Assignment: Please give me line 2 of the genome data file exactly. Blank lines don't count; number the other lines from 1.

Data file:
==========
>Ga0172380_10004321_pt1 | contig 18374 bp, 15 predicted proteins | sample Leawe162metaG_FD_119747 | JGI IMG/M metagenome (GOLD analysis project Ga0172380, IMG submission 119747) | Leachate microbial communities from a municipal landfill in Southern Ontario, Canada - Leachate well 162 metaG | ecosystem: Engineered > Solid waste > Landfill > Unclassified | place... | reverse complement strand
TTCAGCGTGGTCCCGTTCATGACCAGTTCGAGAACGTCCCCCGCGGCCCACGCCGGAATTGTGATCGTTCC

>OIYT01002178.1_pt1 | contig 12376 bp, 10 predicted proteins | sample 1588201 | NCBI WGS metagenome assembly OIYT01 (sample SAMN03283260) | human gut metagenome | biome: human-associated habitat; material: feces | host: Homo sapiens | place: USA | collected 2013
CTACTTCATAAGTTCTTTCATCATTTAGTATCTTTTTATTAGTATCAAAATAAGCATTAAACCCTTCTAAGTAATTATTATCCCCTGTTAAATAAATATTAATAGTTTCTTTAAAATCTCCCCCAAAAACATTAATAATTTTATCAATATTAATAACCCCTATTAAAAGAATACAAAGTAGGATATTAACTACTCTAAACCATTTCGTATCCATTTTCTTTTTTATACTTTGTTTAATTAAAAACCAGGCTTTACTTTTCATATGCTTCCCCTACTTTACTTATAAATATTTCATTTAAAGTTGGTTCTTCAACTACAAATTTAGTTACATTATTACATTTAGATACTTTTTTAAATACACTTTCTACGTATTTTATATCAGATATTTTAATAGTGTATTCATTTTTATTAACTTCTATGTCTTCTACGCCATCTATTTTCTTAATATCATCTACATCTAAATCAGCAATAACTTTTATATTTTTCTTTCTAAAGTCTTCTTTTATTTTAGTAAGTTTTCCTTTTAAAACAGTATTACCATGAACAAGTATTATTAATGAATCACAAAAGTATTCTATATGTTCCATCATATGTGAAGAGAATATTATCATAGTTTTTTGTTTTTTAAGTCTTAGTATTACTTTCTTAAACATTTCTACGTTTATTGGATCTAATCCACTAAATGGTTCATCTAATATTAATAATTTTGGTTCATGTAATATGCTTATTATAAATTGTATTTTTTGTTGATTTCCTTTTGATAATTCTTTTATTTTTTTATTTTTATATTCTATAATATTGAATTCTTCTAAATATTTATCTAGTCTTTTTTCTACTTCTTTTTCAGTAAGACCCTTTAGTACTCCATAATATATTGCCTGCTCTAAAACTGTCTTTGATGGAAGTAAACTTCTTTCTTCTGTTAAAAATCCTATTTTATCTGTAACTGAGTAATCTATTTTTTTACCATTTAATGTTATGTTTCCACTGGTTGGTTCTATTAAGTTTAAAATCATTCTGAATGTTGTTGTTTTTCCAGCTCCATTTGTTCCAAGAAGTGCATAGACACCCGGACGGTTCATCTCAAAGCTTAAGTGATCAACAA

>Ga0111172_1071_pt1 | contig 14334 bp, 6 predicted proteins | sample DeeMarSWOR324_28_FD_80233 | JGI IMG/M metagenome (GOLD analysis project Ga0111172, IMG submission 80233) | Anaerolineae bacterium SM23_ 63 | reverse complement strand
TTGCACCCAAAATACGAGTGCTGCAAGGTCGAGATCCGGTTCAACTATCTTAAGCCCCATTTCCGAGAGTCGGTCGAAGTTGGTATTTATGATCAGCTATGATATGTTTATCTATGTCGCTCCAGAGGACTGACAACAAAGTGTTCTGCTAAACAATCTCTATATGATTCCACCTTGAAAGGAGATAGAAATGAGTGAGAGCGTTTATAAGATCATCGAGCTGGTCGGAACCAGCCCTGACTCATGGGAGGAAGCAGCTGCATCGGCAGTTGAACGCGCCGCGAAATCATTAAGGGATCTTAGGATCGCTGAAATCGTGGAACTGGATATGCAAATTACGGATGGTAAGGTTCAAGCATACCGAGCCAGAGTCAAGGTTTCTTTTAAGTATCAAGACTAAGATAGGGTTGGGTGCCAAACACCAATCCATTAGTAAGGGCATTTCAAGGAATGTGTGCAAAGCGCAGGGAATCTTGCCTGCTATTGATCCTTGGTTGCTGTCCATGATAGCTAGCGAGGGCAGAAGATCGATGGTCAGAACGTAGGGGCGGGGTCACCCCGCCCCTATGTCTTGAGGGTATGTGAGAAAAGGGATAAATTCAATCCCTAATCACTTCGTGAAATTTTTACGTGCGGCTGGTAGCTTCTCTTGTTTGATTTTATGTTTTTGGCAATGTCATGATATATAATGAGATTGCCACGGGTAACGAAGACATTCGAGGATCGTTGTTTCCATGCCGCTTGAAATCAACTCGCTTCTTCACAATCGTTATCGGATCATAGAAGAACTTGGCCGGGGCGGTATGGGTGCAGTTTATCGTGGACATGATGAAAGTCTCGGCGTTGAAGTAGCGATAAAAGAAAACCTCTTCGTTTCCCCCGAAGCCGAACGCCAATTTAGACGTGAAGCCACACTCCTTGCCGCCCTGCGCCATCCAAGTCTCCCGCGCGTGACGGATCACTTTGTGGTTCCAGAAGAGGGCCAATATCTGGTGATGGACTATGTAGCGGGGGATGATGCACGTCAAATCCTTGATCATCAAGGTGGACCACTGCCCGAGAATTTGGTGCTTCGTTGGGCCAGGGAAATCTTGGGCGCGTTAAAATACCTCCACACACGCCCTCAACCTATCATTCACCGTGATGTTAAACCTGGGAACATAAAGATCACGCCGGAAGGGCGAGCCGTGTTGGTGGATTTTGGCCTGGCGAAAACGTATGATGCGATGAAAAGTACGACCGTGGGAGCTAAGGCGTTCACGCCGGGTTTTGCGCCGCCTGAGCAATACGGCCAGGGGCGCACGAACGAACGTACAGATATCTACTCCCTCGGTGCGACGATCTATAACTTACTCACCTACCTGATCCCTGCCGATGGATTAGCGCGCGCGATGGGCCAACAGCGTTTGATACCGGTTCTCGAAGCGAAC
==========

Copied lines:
TTCAGCGTGGTCCCGTTCATGACCAGTTCGAGAACGTCCCCCGCGGCCCACGCCGGAATTGTGATCGTTCC